So now that you know how to choose the right doctor (or other provider), how do you find one? That can be difficult. I was lucky. I found the first anchor of my network on TV. He was on a local news segment talking about inhaler insulin back when we thought that was going to be the next big thing. And he worked in a university clinic, which meant that he took my insurance.
If you already have a doctor you like, finding another one in a different specialty is a little easier than if you don’t. Ask for a referral. Doctors generally have extensive networks: colleagues, classmates, partners. It’s not always a match, but if you like your doctor, and your doctor thinks highly of another medical professional, there’s a good chance that person will be a good fit.
That’s what I did when the aforementioned doctor moved on. After over a decade, I was in his office trying to connect him with another provider (I thought they could help each other). That’s when I found out that he was only going to be in practice for another three weeks. He was leaving for a big drug company, which made sense since I knew his heart was really in research, but didn’t help my state of mind. I was upset, and a little shocked. I am so resistant to change. Anything that shakes my comfort zone requires tons of advanced notice and a lot of time to mentally prepare. Thank goodness there are months between visits! I asked for a recommendation, and when I couldn’t get an appointment because she wasn’t taking new patients, he was kind enough to make a phone call to get me in the door.
Then there was the time my specialist got tired of treating me for every cough and sniffle. He knew how particular I was about my doctors, so he gave me the name of his General Practitioner. The theory was that if the General Practitioner was good enough for my doctor, he was good enough for me. Fair enough, but I waited. And waited. And waited until I really needed a General Practitioner, and knew that my specialist wouldn’t see me for the flu. By the time I called for an appointment, the doctor whose name I’d been given had retired. (That’s typical for me.) I was desperate, so I went to see the doctor who had been hired to replace him. Lucky again—it turned out to be a great fit! So good, in fact, that I drive 25 miles through two states and the District of Columbia to see him.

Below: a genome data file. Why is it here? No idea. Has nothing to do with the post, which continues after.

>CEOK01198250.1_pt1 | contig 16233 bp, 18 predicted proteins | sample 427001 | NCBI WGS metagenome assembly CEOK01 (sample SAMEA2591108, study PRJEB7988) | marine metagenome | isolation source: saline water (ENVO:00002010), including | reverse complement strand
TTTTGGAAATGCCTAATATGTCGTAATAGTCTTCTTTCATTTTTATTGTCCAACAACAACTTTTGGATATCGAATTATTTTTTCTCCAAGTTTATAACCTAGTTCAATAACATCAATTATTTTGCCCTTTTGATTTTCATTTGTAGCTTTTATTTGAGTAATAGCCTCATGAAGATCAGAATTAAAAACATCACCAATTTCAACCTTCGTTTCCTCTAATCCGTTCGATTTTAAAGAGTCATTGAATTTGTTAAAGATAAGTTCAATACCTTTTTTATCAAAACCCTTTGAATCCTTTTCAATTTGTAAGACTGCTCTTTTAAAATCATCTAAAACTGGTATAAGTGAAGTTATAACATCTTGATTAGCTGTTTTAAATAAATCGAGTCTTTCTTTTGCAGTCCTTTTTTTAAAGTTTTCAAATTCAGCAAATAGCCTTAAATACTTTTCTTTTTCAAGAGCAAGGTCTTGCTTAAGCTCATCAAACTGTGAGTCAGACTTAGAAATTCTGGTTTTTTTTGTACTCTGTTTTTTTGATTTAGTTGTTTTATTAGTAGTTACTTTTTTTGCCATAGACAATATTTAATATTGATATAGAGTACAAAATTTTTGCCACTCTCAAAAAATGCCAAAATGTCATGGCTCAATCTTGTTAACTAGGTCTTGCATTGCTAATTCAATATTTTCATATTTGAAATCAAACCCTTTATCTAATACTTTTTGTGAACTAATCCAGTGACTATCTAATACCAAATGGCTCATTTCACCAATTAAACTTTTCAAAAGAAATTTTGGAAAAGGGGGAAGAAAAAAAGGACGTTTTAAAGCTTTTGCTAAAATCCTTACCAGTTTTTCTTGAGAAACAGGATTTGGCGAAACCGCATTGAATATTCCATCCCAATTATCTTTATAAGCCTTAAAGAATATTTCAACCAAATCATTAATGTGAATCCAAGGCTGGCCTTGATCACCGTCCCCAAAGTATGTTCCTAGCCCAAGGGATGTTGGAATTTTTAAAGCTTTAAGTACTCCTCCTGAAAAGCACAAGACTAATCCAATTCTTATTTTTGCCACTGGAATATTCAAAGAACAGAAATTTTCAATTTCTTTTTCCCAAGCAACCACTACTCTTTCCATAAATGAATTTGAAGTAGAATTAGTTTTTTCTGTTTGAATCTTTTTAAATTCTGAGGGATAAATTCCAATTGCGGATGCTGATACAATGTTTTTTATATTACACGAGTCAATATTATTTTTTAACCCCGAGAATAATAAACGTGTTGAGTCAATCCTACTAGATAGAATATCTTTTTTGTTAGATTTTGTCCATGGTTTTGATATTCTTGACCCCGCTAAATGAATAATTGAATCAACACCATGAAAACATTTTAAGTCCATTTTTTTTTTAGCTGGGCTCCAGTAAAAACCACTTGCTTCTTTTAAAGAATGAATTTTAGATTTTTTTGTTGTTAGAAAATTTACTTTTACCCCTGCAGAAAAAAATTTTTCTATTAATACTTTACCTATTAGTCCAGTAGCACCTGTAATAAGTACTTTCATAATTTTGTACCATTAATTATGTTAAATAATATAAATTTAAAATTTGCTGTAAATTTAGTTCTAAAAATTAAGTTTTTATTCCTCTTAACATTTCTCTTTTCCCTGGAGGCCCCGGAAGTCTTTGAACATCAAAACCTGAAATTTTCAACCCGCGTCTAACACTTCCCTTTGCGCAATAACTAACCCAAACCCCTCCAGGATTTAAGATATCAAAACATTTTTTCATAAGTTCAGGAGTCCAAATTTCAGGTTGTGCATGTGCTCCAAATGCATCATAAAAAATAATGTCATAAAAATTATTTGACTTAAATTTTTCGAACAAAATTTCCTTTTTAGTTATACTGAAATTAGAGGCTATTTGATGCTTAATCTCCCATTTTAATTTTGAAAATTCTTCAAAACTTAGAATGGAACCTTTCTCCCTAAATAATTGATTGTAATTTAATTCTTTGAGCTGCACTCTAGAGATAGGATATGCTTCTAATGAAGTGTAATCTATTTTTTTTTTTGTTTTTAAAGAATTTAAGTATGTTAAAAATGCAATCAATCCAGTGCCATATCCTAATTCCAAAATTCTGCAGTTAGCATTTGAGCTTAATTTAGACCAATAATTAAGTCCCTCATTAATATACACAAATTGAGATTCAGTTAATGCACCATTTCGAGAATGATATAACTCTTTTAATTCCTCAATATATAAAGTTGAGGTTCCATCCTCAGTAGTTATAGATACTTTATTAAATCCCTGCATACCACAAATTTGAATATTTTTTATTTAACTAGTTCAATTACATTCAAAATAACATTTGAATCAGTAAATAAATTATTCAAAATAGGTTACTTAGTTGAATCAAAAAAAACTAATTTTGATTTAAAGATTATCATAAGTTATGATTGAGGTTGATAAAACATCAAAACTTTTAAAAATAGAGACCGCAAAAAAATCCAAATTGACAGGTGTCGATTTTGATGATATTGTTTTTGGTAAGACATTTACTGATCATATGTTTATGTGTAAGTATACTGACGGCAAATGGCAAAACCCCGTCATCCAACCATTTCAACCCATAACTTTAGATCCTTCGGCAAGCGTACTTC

But maybe you’ve just moved or you haven’t been to a doctor for a while, or the one(s) you have don’t fit as well as you would like. What then? Where to start your network?
Do your research. If you live close to a university like that has a medical school, like Johns Hopkins in Baltimore, MD, or a big research center like the Mayo Clinic in Rochester, MN, or the Cleveland Clinic, in Cleveland, OH, start with their staff. The doctors there are on the cutting edges of their specialties, and often take new patients.
If you don’t have a resource like that or it is too far away, I recommend starting with a site like healthgrades. Decide what is important to you. Considering the following factors may be helpful:
- Board certification
- Years of experience
- Whether they take your insurance
- Past or pending malpractice claims
Don’t forget to read the crowdsourced reviews, too, but be sure to take them with a grain of salt. Often those who take the time to comment are the ones who had experiences at the fringes of the satisfaction scale: they are either very pleased or completely put off. Likely the majority of patients are happy enough but haven’t taken the time to post a review.
When you are satisfied that you have the information you need, rank your top three candidates. Make an appointment and you’re ready to go!